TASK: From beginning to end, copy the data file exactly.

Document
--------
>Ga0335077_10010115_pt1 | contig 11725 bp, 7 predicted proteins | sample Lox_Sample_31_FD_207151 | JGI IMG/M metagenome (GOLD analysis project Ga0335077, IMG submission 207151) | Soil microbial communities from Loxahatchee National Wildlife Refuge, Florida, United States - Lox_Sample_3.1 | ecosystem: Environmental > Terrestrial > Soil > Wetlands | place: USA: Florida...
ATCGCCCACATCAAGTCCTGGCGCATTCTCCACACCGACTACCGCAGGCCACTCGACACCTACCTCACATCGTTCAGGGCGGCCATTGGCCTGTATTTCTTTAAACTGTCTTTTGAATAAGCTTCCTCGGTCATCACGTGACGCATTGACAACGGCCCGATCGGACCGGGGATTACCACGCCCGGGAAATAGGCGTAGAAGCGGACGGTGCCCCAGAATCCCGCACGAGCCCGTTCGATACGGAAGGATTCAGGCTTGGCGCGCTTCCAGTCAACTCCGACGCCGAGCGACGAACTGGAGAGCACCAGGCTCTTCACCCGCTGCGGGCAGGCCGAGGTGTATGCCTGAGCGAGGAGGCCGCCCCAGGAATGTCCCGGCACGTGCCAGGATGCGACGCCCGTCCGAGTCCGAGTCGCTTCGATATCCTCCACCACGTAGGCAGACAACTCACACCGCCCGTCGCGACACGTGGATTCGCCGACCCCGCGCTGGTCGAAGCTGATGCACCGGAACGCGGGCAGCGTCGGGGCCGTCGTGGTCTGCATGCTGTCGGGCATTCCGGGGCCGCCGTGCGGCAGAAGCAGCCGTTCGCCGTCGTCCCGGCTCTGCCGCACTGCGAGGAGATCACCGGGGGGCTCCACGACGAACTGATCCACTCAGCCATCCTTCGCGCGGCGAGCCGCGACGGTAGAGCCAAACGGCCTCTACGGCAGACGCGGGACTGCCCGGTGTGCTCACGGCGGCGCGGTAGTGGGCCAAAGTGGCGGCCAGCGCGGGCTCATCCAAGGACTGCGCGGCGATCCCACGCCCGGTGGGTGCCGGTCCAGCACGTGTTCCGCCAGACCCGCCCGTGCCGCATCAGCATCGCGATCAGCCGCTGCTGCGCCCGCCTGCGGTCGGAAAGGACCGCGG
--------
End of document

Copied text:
>Ga0335077_10010115_pt1 | contig 11725 bp, 7 predicted proteins | sample Lox_Sample_31_FD_207151 | JGI IMG/M metagenome (GOLD analysis project Ga0335077, IMG submission 207151) | Soil microbial communities from Loxahatchee National Wildlife Refuge, Florida, United States - Lox_Sample_3.1 | ecosystem: Environmental > Terrestrial > Soil > Wetlands | place: USA: Florida...
ATCGCCCACATCAAGTCCTGGCGCATTCTCCACACCGACTACCGCAGGCCACTCGACACCTACCTCACATCGTTCAGGGCGGCCATTGGCCTGTATTTCTTTAAACTGTCTTTTGAATAAGCTTCCTCGGTCATCACGTGACGCATTGACAACGGCCCGATCGGACCGGGGATTACCACGCCCGGGAAATAGGCGTAGAAGCGGACGGTGCCCCAGAATCCCGCACGAGCCCGTTCGATACGGAAGGATTCAGGCTTGGCGCGCTTCCAGTCAACTCCGACGCCGAGCGACGAACTGGAGAGCACCAGGCTCTTCACCCGCTGCGGGCAGGCCGAGGTGTATGCCTGAGCGAGGAGGCCGCCCCAGGAATGTCCCGGCACGTGCCAGGATGCGACGCCCGTCCGAGTCCGAGTCGCTTCGATATCCTCCACCACGTAGGCAGACAACTCACACCGCCCGTCGCGACACGTGGATTCGCCGACCCCGCGCTGGTCGAAGCTGATGCACCGGAACGCGGGCAGCGTCGGGGCCGTCGTGGTCTGCATGCTGTCGGGCATTCCGGGGCCGCCGTGCGGCAGAAGCAGCCGTTCGCCGTCGTCCCGGCTCTGCCGCACTGCGAGGAGATCACCGGGGGGCTCCACGACGAACTGATCCACTCAGCCATCCTTCGCGCGGCGAGCCGCGACGGTAGAGCCAAACGGCCTCTACGGCAGACGCGGGACTGCCCGGTGTGCTCACGGCGGCGCGGTAGTGGGCCAAAGTGGCGGCCAGCGCGGGCTCATCCAAGGACTGCGCGGCGATCCCACGCCCGGTGGGTGCCGGTCCAGCACGTGTTCCGCCAGACCCGCCCGTGCCGCATCAGCATCGCGATCAGCCGCTGCTGCGCCCGCCTGCGGTCGGAAAGGACCGCGG